If there was ever a person meant to be on the back of a motorcycle, it’s Tony Sanfelipo.
It’s not only that he is a passionate rider and advocate for motorcycle rights; it’s also that, for the past 25 years, he’s been an investigator at Hupy and Abraham.
“I started riding in 1964 and got my first motorcycle license when I was 19,” Sanfelipo said. “It really is in my blood. It was different when I started riding because there weren’t as many bikes on the road, but it really is about being a free spirit.”
Sanfelipo’s passion for all things related to motorcycles is the bedrock of his advocacy work. In the mid-1970s Sanfelipo helped found a group called A Brotherhood Against Totalitarian Enactments, also known as ABATE. The group’s main goal was to fight federal and state restrictions against motorcycling.
That was also about the time he connected with the Milwaukee attorney Michael Hupy. The biker had found himself a lawyer, and the lawyer had found a biker.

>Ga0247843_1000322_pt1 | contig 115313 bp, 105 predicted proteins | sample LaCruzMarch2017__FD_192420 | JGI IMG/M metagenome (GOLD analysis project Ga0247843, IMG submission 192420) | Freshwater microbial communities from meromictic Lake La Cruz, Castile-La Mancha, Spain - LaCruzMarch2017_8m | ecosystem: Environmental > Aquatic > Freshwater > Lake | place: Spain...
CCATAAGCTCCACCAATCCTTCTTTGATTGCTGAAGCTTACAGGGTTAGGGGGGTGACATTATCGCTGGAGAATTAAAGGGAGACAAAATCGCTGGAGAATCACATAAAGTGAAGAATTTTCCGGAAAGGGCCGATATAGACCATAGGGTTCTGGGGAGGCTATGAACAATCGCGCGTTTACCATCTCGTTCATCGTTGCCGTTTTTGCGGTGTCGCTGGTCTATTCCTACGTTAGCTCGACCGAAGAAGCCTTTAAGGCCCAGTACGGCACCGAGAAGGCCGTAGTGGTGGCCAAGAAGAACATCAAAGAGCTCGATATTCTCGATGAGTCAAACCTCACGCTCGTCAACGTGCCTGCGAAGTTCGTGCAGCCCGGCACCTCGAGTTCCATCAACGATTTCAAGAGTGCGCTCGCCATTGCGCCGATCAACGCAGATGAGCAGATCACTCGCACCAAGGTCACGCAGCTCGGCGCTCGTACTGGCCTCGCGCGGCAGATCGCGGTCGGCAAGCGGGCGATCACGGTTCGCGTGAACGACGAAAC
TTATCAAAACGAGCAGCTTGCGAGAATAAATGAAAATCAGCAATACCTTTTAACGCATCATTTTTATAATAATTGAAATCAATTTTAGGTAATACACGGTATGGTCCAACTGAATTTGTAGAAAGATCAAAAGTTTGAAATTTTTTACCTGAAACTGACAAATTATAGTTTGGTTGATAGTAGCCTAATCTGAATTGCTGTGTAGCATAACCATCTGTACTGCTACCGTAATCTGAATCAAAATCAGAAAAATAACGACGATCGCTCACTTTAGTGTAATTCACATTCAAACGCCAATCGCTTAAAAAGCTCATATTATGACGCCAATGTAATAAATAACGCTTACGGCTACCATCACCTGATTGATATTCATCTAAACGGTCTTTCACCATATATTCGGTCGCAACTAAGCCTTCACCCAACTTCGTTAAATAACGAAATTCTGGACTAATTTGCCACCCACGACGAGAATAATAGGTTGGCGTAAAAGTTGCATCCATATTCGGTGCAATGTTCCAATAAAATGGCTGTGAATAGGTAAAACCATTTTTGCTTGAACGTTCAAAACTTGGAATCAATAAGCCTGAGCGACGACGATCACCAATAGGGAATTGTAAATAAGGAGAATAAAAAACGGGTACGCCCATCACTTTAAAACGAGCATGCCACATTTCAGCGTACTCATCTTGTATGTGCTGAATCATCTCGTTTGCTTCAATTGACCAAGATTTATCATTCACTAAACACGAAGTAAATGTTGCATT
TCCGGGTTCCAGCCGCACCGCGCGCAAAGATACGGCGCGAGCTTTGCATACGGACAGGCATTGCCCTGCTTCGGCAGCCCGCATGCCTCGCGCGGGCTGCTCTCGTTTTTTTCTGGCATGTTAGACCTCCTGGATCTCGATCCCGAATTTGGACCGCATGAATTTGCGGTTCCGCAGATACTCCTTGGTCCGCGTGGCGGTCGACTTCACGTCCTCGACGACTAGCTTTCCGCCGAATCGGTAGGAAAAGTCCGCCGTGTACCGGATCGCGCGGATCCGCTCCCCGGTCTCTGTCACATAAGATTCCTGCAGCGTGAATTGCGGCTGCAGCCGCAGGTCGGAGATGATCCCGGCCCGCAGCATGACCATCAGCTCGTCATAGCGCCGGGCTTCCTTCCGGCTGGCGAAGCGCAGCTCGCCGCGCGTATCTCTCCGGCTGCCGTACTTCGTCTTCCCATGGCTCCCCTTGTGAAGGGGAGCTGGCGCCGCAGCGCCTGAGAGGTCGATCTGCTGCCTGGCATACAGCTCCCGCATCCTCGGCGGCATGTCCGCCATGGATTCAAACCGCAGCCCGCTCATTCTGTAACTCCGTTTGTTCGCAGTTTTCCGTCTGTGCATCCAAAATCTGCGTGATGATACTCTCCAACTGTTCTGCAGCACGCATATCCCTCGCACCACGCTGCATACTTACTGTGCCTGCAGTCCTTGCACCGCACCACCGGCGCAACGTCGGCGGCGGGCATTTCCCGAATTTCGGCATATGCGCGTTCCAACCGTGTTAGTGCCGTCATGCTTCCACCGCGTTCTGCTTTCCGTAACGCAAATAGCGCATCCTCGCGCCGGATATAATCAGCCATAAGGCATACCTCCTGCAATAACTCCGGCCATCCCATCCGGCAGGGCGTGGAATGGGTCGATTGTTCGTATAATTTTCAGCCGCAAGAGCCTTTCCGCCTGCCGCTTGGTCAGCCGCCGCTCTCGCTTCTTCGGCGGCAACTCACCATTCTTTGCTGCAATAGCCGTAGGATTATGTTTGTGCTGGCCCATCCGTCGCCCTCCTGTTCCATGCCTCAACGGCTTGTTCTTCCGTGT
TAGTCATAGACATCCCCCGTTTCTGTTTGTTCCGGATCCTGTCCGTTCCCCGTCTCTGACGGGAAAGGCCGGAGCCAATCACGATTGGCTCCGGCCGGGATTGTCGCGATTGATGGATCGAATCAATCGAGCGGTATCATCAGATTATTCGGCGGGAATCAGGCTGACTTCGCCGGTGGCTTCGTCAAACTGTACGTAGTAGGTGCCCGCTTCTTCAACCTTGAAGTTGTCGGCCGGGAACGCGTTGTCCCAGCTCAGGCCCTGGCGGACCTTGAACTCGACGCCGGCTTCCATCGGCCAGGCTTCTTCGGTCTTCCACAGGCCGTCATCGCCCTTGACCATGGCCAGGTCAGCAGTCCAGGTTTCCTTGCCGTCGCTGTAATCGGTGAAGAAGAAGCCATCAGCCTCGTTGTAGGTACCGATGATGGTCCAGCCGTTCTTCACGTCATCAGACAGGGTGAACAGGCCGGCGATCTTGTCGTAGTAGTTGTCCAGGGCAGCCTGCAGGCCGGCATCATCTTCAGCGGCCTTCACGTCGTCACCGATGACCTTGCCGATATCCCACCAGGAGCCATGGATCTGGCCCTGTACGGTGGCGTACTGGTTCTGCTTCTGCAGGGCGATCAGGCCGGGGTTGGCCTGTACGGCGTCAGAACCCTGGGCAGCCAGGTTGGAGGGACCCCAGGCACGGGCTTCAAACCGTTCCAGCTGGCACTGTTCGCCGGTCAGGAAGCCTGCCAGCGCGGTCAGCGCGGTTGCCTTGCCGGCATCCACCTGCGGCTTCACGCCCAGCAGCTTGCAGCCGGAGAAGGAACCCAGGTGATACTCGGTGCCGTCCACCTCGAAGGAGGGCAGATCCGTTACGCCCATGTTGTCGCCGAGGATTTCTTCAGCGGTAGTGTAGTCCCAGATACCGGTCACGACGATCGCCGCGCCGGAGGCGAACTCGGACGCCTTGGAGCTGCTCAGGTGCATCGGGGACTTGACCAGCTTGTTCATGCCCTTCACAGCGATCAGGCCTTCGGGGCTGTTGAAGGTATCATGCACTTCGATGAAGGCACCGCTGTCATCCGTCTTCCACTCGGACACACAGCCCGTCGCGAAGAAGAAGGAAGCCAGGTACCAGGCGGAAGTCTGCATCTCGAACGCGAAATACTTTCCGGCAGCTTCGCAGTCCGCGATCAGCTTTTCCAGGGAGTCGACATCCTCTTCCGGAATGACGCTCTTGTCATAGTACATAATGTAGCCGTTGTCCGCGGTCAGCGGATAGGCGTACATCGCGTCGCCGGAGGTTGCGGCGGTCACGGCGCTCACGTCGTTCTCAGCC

The former factory worker who wanted to help bikers and the law firm that wanted to protect injured bikers rights went on to form what some might consider the perfect partnership. But it took time.
“At first I wasn’t too crazy about joining up,” said Sanfelipo. “I had a great job and, if this didn’t work out, I could end up on the street.”
But after a summer of trying things out, the partnership stuck and Sanfelipo found his life’s calling.
Hupy and Abraham has now represented more than 4,000 bikers. Lawyers at the firm credit Sanfelipo for the bridge they were able to build to biking enthusiasts. A former EMT, Sanfelipo has also worked with Accident Scene Management Inc., teaching thousands of bikers the do’s and don’ts of what to do in an accident.
It’s likely that next spring, once Sanfelipo has turned 71, he will finally cut his working hours from full-time to “maybe half.”
All bikers have a nickname and Sanfelipo goes by “Pan,” in tribute to his original 1948 Harley kickstart Panhead motorcycle. Guys like Sanfelipo never really retire because there’s always one more road, one more biker who needs help, or one more law to fight.